Euro rebounds as oil rallies on Goldman view
NEW YORK (Reuters) - Oil jumped about 2 percent on Tuesday after Goldman Sachs forecast robust fuel demand growth, while the euro pulled away from a two-month low against the dollar on better-than-expected German data.
Nagging euro zone debt fears kept market sentiment fragile, however, curbing gains in the euro and driving gold prices to a 20-day high.
Goldman Sachs, one of the most influential institutions in the global oil spot market, raised its 12-month price forecast for Brent crude to $130 a barrel, citing global economic growth and tight OPEC spare capacity.
"Investors are realizing that, at the end of the day, there's more demand for commodities than there is supply. That means the long-term trend is higher," said Oliver Pursche, president at Gary Goldberg Financial Services in Suffern, New York.
U.S. crude oil ended up 1.89 percent at $99.59 a barrel, while Brent crude rose 2 percent to $112.53 a barrel.
Energy-related shares gained with oil prices and provided a small boost to global equities, driving the MSCI All-Country World index .MIWD00000PUS 0.26 percent higher, a day after it dropped 1.8 percent.
The FTSEurofirst 300 .FTEU3 index of top European shares closed up 0.2 percent, though it remained 0.28 percent lower for the year to date. Miners were among the biggest gainers.
Energy shares also rose on Wall Street, but key U.S. stock indexes fell with technology and industrial shares, as concerns about the U.S. economic recovery still haunted investors.
The Dow Jones industrial average .DJI ended down 25.05 points, or 0.20 percent, at 12,356.21, while the Standard & Poor's 500 Index .SPX dipped 1.09 points, or 0.08 percent, to end at 1,316.28. The Nasdaq Composite Index .IXIC fell 12.74 points, or 0.46 percent, at 2,746.16.
The U.S. stock market had closed at its lowest in a month on Monday.
A Reuters poll of top financial institutions found that economists have cut back their expectations for U.S. economic growth this year.
The median of forecasts from economists at 18 of 20 primary dealers was for an annualized gross domestic product growth of 2.85 percent this year, down from a median of 2.95 percent in a similar poll on April 1.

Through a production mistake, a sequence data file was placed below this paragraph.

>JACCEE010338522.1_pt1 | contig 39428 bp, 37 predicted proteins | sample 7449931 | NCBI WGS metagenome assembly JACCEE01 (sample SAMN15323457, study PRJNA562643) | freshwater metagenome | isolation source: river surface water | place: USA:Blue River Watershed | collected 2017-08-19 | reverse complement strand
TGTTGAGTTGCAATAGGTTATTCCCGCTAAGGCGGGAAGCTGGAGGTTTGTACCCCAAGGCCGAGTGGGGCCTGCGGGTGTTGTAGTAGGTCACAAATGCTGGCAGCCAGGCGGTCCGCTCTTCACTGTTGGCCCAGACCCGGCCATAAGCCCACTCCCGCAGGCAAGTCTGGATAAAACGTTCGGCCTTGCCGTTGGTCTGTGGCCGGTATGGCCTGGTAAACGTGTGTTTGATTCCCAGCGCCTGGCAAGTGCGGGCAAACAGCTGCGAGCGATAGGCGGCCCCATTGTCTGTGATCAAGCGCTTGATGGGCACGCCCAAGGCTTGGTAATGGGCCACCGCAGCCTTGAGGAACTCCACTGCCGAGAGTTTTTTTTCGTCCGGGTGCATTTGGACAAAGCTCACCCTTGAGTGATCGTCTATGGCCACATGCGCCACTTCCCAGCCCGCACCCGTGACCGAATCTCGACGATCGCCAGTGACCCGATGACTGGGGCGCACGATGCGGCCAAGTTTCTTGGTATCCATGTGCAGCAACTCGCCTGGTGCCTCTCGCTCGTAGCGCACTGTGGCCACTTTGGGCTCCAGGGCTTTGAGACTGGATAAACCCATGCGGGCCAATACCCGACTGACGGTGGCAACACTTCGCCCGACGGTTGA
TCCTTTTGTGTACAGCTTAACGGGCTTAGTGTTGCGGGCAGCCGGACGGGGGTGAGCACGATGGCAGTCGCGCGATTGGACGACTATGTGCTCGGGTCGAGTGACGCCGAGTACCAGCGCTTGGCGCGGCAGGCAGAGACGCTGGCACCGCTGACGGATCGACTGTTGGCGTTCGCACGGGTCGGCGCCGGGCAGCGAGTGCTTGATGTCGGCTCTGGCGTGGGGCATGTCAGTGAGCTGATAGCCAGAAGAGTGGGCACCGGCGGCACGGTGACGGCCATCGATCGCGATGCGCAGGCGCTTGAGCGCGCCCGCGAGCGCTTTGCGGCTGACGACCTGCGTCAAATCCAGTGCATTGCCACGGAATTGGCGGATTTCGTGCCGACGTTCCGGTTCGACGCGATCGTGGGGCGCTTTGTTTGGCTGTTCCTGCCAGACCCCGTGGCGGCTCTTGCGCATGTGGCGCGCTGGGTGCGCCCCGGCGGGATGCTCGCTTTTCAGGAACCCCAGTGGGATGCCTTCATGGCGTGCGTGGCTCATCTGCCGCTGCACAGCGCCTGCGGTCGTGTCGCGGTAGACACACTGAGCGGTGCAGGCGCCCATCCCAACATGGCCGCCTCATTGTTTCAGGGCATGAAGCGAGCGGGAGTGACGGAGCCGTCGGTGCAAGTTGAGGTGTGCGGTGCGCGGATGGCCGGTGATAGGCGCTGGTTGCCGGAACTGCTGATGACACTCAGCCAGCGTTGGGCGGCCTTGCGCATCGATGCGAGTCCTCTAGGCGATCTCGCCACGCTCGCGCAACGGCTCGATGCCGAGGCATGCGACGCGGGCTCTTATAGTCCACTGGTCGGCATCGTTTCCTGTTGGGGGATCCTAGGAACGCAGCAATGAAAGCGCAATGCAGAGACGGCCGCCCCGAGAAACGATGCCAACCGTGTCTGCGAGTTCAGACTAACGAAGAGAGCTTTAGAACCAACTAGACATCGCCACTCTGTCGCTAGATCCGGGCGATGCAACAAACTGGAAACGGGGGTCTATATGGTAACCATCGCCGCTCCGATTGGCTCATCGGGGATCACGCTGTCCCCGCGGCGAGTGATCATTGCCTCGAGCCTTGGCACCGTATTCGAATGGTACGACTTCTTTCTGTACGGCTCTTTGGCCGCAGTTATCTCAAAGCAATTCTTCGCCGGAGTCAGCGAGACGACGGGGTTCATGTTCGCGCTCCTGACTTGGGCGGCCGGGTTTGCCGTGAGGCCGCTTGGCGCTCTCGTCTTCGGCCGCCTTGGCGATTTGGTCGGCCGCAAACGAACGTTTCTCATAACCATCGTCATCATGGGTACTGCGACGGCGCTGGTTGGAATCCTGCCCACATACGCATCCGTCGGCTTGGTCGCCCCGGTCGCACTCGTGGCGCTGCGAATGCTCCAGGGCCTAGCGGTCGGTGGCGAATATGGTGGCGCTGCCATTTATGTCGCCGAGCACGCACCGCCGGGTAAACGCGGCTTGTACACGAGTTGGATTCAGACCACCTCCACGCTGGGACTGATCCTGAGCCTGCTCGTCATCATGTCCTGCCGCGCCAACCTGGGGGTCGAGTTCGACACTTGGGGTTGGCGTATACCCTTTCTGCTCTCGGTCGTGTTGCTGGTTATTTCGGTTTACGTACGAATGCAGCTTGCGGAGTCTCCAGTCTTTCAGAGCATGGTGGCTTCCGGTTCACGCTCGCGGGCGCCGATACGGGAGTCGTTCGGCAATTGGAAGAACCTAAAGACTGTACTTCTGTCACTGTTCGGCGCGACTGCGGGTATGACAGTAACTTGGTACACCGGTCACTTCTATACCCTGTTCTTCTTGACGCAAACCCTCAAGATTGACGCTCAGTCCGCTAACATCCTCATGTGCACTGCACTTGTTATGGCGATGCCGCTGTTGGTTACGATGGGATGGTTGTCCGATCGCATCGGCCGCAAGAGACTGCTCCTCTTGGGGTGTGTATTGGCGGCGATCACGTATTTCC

"There isn't much for the market to get excited (about) at this point, especially going into summer months and the QE coming to an end soon," said Randy Frederick, director of trading and derivatives at the Schwab Center for Financial Research in Austin, Texas.
Next month's end of the Federal Reserve's massive bond-buying program, also known as quantitative easing, or QE2, is expected to weigh on stocks and the euro, a Reuters poll showed last week.
The euro rose as high as $1.4133, a day after touching a two-month low against the dollar, as data showed German business morale held steady in May. Most economists polled by Reuters had expected a decline in the index of consumer confidence from the Munich-based Ifo think-tank.
The euro's gains were said to be contained by concerns about the impact of a possible debt default by Greece in other peripheral euro-zone economies.
Monday's sell-off of the euro followed another credit downgrade of Greece, a ratings warning about Italy and a Spanish voter revolt against austerity measures designed to address the country's debt.
Underscoring those risks, Moody's Investors Service said on Tuesday a debt default by Greece could knock the ratings of Portugal and Ireland into junk territory.
"A Greek default would be highly destabilizing and would have implications for the creditworthiness of issuers across Europe," Moody's EMEA chief credit officer Alastair Wilson told Reuters.
Gold prices rose on concerns about the euro-zone debt crisis spreading, hitting a high of $1,527.45 an ounce, its highest since May 4. It was later bid at $1,525.49 an ounce, or 0.6 percent higher on the day.
Silver, considered an cheaper safe-haven option, jumped 4.4 percent to $36.59 an ounce.
U.S. Treasury debt prices erased early losses after an auction of $35 billion of two-year notes found solid demand. Benchmark 10-year Treasury notes were up 2/32 in price, with their yield at 3.1194 percent.
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